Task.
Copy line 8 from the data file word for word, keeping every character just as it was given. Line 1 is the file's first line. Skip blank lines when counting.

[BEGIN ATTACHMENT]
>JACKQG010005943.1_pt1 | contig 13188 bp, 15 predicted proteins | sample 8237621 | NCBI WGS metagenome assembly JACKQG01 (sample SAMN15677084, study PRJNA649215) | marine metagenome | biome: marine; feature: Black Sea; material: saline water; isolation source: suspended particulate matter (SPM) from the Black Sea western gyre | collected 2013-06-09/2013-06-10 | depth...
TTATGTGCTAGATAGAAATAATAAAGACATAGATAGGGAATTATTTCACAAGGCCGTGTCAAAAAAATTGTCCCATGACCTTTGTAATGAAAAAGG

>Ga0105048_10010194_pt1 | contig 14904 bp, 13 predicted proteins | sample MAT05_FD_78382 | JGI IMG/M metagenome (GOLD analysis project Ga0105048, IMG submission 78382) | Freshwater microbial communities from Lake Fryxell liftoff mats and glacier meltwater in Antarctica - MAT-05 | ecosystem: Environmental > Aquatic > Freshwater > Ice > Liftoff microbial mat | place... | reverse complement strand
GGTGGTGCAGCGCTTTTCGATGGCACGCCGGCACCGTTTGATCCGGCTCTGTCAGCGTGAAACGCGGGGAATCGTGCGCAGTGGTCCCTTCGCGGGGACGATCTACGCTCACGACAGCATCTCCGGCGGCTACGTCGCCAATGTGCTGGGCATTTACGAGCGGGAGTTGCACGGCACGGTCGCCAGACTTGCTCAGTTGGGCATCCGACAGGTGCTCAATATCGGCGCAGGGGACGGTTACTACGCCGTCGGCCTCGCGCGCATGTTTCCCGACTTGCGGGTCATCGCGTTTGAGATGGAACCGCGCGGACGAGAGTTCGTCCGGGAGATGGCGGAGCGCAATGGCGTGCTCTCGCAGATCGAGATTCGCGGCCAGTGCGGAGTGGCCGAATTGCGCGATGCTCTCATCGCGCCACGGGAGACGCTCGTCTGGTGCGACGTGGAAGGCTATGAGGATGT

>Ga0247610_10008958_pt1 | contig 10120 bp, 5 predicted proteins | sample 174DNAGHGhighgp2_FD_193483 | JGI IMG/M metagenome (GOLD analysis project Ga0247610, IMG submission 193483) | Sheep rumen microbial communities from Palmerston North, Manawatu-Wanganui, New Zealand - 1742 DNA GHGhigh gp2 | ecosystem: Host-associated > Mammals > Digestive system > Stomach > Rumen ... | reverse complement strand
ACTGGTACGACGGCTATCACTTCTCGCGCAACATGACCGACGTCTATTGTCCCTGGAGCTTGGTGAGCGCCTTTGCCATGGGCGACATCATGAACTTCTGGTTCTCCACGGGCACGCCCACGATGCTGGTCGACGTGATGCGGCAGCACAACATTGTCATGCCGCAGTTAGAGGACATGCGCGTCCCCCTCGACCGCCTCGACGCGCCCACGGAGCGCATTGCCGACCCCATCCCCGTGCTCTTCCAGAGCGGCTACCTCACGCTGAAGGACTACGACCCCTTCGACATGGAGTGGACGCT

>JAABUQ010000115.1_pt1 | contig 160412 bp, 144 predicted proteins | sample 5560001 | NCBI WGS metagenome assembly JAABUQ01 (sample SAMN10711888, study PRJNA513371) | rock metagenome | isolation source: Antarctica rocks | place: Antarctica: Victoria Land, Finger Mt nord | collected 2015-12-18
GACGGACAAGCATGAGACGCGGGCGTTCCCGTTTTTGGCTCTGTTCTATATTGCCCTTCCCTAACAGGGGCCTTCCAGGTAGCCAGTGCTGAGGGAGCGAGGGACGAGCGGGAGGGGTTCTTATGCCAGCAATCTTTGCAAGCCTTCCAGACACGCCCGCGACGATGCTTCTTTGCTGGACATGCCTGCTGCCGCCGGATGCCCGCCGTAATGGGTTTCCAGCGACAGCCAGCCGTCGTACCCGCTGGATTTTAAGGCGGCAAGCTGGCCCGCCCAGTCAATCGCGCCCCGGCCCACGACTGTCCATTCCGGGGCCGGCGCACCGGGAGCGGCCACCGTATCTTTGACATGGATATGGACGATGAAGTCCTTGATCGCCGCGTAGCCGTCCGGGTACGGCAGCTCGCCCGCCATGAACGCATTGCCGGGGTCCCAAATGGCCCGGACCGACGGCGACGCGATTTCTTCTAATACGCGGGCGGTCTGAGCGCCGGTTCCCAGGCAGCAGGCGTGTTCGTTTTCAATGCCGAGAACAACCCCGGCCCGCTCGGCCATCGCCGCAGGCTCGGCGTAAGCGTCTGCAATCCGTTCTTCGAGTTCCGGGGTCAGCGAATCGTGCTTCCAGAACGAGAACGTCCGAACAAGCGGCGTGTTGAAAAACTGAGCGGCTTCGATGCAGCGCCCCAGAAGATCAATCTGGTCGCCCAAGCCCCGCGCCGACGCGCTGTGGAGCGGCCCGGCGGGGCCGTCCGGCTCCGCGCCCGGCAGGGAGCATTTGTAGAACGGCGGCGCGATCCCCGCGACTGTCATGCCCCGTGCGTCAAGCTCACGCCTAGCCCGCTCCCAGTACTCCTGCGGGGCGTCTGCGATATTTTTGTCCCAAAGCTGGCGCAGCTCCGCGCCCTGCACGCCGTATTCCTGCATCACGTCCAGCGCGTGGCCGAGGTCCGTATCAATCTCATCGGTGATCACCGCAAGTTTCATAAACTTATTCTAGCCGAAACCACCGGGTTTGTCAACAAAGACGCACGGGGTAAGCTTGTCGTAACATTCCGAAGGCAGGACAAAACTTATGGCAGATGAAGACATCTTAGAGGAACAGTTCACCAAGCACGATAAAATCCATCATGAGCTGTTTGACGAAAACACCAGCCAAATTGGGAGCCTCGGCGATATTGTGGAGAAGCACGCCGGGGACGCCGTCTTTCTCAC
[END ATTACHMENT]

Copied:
GACGGACAAGCATGAGACGCGGGCGTTCCCGTTTTTGGCTCTGTTCTATATTGCCCTTCCCTAACAGGGGCCTTCCAGGTAGCCAGTGCTGAGGGAGCGAGGGACGAGCGGGAGGGGTTCTTATGCCAGCAATCTTTGCAAGCCTTCCAGACACGCCCGCGACGATGCTTCTTTGCTGGACATGCCTGCTGCCGCCGGATGCCCGCCGTAATGGGTTTCCAGCGACAGCCAGCCGTCGTACCCGCTGGATTTTAAGGCGGCAAGCTGGCCCGCCCAGTCAATCGCGCCCCGGCCCACGACTGTCCATTCCGGGGCCGGCGCACCGGGAGCGGCCACCGTATCTTTGACATGGATATGGACGATGAAGTCCTTGATCGCCGCGTAGCCGTCCGGGTACGGCAGCTCGCCCGCCATGAACGCATTGCCGGGGTCCCAAATGGCCCGGACCGACGGCGACGCGATTTCTTCTAATACGCGGGCGGTCTGAGCGCCGGTTCCCAGGCAGCAGGCGTGTTCGTTTTCAATGCCGAGAACAACCCCGGCCCGCTCGGCCATCGCCGCAGGCTCGGCGTAAGCGTCTGCAATCCGTTCTTCGAGTTCCGGGGTCAGCGAATCGTGCTTCCAGAACGAGAACGTCCGAACAAGCGGCGTGTTGAAAAACTGAGCGGCTTCGATGCAGCGCCCCAGAAGATCAATCTGGTCGCCCAAGCCCCGCGCCGACGCGCTGTGGAGCGGCCCGGCGGGGCCGTCCGGCTCCGCGCCCGGCAGGGAGCATTTGTAGAACGGCGGCGCGATCCCCGCGACTGTCATGCCCCGTGCGTCAAGCTCACGCCTAGCCCGCTCCCAGTACTCCTGCGGGGCGTCTGCGATATTTTTGTCCCAAAGCTGGCGCAGCTCCGCGCCCTGCACGCCGTATTCCTGCATCACGTCCAGCGCGTGGCCGAGGTCCGTATCAATCTCATCGGTGATCACCGCAAGTTTCATAAACTTATTCTAGCCGAAACCACCGGGTTTGTCAACAAAGACGCACGGGGTAAGCTTGTCGTAACATTCCGAAGGCAGGACAAAACTTATGGCAGATGAAGACATCTTAGAGGAACAGTTCACCAAGCACGATAAAATCCATCATGAGCTGTTTGACGAAAACACCAGCCAAATTGGGAGCCTCGGCGATATTGTGGAGAAGCACGCCGGGGACGCCGTCTTTCTCAC